Sunday, April 5, 2009

What Nationality Would You Like to be Other Than Your Own?

Part 2
"Céad míle fáilte"
(pronounced: kayud meela failte')
"A Hundred Thousand Welcomes"!
The question "What nationality would you like to be other than your own?" got me thinking about my grandparents. As previously mentioned in Part 1, my maternal grandparents were straight off the boat from Ireland. These are their passport pictures.
My grandmother, Ellen "Nellie" Ahern, arrived in Boston on June 11, 1920, at the age of 23. She was from Killorglin, outside of Killarney, in County Kerry. My grandfather, Timothy Sullivan, arrived in Boston on November 20, 1920, at the age of 21. He was from Skibbereen, in County Cork. They came to escape the oppression and poverty in Ireland. In my grandmother's case, her father insisted she emigrate despite leaving a boyfriend in Ireland. The myth perpetuated in "the old country" was that America's streets were paved in gold.
They met by accident. My grandfather's sister Bridie and my grandmother worked as domestics in Brookline, MA. Grandpa knocked on the door to visit Bridie one day, but instead the door was opened by my grandmother. He had the wrong house. Love at first sight!!!! And the rest, as they say, is history. (Many thanks to my Aunt Helen for the background information.)
My grandmother had a sister in Boston. She also worked as a domestic throughout her life. Her name was Katherine; friends and employers called her "Kate" or "Katie". We, her great nieces and nephews, called her "Gogo". I don't remember how that came about. She lived above my grandparents when we were kids, so we visited with her often when we visited my grandparents.
My grandparents settled in an area of Boston known as "Mission Hill". It was an Irish community. The focal point of the community was the Basilica of Our Lady of Perpetual Help, Mission Church. They raised four daughters there. Over the years I remember my mother mentioning people she would run into from "Mission Hill".
I have many fond memories of my grandmother, called Nana by her grandchildren. My older sister and I spent many nights with her. She would get up every morning, rain or shine, and walk to the 7:00 Mass. She would tell us to stay in bed until she returned. She would then get us up for breakfast. I remember the hot sweet tea and her Irish bread. I still drink hot tea, but now without the sugar. She made wonderful Irish bread, which I didn't know till years later was also called Irish Soda Bread. She would make it in any pan or can she had available; bread pans, coffee tins. We asked her for the recipe, but she didn't have one. It was a pinch of this, a handful of that. We couldn't write down the amounts because she didn't know the measurements. Her bread is long gone; just a memory of toasted with lots of melting butter and maybe jelly or sometimes with peanut butter spread over the slices lingers. Yum!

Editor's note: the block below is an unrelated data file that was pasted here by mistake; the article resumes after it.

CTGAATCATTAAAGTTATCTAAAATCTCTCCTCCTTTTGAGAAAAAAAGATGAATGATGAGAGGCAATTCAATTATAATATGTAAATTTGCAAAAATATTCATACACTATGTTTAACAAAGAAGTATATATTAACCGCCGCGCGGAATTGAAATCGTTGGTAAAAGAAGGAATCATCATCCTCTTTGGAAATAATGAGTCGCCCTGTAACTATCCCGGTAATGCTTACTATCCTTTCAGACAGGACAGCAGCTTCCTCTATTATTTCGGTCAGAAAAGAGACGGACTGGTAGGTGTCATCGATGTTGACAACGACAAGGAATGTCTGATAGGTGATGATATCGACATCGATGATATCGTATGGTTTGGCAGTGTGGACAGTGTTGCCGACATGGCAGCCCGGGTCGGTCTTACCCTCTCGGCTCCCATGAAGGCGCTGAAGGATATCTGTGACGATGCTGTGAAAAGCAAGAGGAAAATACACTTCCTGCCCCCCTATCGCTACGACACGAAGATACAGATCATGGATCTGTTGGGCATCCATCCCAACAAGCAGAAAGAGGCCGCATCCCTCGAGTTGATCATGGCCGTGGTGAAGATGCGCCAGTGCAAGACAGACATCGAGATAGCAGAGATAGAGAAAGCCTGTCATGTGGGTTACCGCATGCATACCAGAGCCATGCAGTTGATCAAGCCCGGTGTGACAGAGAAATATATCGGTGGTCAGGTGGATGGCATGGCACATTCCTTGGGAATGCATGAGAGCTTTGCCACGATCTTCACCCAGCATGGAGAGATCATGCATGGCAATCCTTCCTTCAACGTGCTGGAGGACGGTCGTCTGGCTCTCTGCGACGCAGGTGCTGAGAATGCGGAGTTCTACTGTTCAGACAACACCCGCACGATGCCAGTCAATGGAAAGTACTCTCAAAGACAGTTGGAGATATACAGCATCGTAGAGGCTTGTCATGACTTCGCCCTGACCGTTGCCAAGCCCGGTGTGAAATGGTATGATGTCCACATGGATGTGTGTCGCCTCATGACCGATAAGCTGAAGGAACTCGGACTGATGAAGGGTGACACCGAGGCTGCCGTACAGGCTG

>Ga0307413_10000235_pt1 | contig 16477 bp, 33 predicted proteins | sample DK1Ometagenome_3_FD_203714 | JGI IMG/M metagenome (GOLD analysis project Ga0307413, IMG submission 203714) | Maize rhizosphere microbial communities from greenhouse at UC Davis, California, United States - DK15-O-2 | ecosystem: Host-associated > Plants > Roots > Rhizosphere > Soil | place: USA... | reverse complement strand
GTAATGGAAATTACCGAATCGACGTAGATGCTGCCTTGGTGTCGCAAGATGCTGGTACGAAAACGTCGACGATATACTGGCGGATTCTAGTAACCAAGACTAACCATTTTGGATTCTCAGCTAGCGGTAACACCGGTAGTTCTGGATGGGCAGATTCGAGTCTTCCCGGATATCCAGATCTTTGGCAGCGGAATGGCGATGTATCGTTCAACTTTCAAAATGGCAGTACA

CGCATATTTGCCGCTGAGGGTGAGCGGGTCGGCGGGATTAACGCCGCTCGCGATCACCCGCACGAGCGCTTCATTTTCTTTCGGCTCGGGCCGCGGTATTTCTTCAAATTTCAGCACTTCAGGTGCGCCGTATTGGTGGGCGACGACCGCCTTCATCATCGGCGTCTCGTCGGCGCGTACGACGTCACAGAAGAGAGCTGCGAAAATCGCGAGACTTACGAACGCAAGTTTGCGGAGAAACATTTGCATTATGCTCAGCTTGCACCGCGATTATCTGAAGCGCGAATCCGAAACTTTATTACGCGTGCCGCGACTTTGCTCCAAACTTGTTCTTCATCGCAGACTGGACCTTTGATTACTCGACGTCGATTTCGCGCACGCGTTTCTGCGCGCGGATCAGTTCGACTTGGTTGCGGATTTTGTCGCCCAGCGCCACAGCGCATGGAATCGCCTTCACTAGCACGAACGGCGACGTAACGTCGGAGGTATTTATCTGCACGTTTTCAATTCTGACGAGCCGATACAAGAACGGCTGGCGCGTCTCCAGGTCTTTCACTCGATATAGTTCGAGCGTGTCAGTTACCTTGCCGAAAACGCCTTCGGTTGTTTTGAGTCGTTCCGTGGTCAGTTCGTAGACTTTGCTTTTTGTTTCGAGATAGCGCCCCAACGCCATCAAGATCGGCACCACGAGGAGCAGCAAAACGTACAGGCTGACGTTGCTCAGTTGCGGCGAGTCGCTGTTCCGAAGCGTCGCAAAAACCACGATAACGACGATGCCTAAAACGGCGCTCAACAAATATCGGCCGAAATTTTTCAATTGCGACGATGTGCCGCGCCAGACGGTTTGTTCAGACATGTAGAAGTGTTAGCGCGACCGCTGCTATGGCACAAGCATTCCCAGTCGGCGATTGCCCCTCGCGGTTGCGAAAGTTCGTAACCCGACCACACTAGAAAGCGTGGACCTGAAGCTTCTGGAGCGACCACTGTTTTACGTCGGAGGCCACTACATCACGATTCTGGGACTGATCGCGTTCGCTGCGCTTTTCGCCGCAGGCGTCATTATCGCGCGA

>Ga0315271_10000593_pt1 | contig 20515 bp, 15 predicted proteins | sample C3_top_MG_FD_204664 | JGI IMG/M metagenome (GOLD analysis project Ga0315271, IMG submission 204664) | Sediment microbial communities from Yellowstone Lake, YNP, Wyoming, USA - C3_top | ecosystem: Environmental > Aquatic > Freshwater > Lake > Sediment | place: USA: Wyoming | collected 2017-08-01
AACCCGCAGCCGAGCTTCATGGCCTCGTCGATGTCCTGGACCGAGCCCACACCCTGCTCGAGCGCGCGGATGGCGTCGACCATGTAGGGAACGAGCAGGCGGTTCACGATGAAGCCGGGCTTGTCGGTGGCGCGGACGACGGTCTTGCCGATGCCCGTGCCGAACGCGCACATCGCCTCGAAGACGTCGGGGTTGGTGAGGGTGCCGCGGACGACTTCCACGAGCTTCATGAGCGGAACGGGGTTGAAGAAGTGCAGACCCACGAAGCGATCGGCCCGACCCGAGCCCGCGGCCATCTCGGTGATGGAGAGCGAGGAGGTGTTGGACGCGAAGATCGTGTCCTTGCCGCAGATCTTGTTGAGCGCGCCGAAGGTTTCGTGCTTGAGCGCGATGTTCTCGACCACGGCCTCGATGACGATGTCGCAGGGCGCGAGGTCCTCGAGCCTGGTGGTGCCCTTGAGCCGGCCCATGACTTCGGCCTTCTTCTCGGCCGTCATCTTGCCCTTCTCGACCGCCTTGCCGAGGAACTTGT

On her street, Calumet Street, in one direction, on a corner was a candy store. In another direction, down the street, on another corner, was a neighborhood grocery store. It carried everything from groceries to more. I remember a doll I especially liked in that grocery store. We would walked to both often. It is a wonder we didn't have more cavities from the candy store. Remember penny candy!?
We would play with some of the neighborhood kids. We were the novelty in her neighborhood. We were from the suburbs.
We used to kid my grandmother about her accent. She would just laugh and tell us we had the funny accent. We would ask her to say words in Gaelic. She would. I remember asking her to say a "cuss" word in Gaelic, figuring if I used it, no one would know what I was saying. She wouldn't do it. :(
Over the years, members of my family, including myself, have looked up members of my grandmother's and my grandfather's families back in Ireland. I was fortunate enough to look up cousins in Skibbereen back in 2006.
I miss my grandparents and the stories of the "old country" they would tell with their Irish brogues. We would ask my grandmother if it was a British soldier boyfriend she had left behind, as that was something not done in her day; dating an Englishman. We would ask my grandfather about the IRA, and I know I grew up thinking he had been a runner for them. What imaginations we had when we would think about what they had left behind, not knowing the half of it, the politics and the poverty.
I remember being asked as an adult if I was Lace Curtain Irish or Shanty Irish. I had to admit I was Shanty Irish but was not the least bit embarrassed about it. My grandparents came to America to make a new life for themselves and would be very proud of their surviving daughters and what they and their families and the third generation kids have accomplished.
I was named after my grandmother. My middle name is Ellen. So no, there is no other nationality I would like to be.
"Éirinn go brách"
(pronounced: Erin go braugh)
"Ireland Forever"!

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